Will the Wall Stop the Flow of Drugs Coming Across the Border?
The Wall also would not stop the flow of illegal drugs coming into the U.S., because most drugs are not smuggled into the country in the remote areas of the Southwest, where Trump is proposing the wall to be built. The Mexican cartel and other gangs implement much more effective techniques of bringing drugs into the U.S. rather than send people on a weeklong journey through the dessert. According to the government’s National Drug Threat Assessment from 2016, the most common drug smuggling method used by cartels involves transporting drugs in vehicles through U.S. ports of entry. Border and drug enforcement agencies have also been discovering dozens of underground tunnels created and used by the cartels to transport drugs across the border without any inspection. In the past three decades, 197 tunnels have been found along the border, not including about a hundred unfinished tunnels founds on the Mexican side of the border. In addition to smuggling drugs through tunnels and ports of entries, smugglers have also been known to use other methods, such as sending drugs through international mail or using aerial methods like drones, catapults, and cannons. All of these drug smuggling methods involve going over a wall, under a wall, or through a wall in a port of entry. Thus, none of these smuggling techniques would be hindered, prevented, or deterred from the construction of a border wall.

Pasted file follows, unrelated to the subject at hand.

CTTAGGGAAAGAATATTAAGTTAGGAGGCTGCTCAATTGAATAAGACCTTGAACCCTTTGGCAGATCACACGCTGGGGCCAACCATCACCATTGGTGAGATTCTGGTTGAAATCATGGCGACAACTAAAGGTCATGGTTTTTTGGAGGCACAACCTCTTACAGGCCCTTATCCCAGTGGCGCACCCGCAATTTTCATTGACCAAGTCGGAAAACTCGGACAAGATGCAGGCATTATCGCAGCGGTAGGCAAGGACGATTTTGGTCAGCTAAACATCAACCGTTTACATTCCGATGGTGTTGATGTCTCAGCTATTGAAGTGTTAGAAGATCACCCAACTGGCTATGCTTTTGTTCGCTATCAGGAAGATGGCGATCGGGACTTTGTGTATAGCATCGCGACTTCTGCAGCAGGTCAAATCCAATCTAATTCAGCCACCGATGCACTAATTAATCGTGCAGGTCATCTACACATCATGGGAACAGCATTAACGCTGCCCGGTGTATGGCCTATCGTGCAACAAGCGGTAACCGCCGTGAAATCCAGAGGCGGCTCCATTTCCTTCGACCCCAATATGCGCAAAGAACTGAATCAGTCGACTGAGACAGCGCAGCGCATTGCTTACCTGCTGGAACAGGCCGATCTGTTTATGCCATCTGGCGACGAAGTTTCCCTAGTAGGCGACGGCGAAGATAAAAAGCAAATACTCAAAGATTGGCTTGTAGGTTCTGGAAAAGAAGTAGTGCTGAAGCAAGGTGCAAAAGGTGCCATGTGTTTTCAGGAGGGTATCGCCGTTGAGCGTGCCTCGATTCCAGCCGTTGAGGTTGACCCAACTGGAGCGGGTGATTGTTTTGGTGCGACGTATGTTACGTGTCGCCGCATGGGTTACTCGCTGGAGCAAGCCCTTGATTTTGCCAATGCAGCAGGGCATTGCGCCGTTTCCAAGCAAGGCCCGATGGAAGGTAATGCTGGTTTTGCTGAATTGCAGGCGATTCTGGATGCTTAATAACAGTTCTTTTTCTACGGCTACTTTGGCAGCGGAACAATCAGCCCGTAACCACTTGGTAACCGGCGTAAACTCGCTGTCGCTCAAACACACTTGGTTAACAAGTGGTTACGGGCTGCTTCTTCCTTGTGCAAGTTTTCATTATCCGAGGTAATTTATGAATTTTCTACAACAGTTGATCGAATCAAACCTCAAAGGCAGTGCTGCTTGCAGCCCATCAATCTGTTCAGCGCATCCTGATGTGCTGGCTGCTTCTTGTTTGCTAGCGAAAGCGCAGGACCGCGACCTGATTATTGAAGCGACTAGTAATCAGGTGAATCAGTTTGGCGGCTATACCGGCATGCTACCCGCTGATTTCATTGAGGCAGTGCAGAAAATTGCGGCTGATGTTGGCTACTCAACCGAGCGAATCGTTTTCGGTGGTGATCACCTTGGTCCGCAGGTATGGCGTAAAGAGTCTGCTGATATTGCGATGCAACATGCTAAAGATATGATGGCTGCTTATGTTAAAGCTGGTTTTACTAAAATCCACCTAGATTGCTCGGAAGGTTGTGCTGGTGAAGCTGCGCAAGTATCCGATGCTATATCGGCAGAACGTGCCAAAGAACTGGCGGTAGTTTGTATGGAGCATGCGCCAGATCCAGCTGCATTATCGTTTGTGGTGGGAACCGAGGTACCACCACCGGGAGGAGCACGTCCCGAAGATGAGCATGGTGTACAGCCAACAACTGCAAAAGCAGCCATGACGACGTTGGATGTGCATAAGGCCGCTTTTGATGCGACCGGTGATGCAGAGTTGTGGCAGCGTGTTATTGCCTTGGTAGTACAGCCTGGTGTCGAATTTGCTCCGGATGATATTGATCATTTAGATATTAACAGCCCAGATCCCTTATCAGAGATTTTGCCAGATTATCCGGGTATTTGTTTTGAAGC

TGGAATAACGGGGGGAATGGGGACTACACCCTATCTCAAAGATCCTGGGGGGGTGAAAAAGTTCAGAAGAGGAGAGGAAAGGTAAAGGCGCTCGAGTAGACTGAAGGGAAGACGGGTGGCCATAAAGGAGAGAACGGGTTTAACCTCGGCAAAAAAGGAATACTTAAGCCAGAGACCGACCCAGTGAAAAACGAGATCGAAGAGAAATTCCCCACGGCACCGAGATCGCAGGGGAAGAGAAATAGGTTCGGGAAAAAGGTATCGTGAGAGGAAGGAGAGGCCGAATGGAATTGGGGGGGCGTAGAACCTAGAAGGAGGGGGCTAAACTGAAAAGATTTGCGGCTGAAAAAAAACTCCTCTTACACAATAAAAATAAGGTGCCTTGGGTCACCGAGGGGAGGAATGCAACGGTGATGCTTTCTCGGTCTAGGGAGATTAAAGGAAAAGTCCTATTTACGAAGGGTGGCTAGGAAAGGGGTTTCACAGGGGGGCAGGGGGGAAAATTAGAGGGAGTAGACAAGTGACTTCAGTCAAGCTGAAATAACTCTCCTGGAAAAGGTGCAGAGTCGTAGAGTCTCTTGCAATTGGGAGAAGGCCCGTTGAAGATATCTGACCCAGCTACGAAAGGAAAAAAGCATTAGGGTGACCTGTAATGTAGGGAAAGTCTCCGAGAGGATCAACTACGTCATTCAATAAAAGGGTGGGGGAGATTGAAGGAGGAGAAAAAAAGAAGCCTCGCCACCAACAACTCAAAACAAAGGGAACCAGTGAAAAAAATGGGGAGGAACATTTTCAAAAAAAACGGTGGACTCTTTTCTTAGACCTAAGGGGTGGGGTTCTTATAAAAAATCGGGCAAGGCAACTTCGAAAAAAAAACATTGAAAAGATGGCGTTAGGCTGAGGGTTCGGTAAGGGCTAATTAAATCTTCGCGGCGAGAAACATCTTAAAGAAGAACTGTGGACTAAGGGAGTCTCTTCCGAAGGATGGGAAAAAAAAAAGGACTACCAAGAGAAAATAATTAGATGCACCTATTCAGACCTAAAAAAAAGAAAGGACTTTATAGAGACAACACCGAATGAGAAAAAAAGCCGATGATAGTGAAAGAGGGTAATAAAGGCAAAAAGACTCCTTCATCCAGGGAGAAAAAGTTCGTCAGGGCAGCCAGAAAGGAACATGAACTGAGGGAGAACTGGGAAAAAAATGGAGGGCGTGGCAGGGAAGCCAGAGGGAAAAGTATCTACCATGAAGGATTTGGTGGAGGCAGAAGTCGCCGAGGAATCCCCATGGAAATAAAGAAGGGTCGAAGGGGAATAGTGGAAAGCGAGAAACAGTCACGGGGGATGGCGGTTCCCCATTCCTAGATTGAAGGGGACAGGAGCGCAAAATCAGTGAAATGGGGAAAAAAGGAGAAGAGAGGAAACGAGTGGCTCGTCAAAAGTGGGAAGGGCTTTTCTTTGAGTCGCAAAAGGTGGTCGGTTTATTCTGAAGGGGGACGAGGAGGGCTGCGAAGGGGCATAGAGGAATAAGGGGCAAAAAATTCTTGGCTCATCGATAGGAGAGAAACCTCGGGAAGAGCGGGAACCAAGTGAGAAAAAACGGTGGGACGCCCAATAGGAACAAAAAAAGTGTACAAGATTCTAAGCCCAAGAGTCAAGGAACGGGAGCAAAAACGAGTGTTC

The Ultimate Question: Is the Wall Worth It?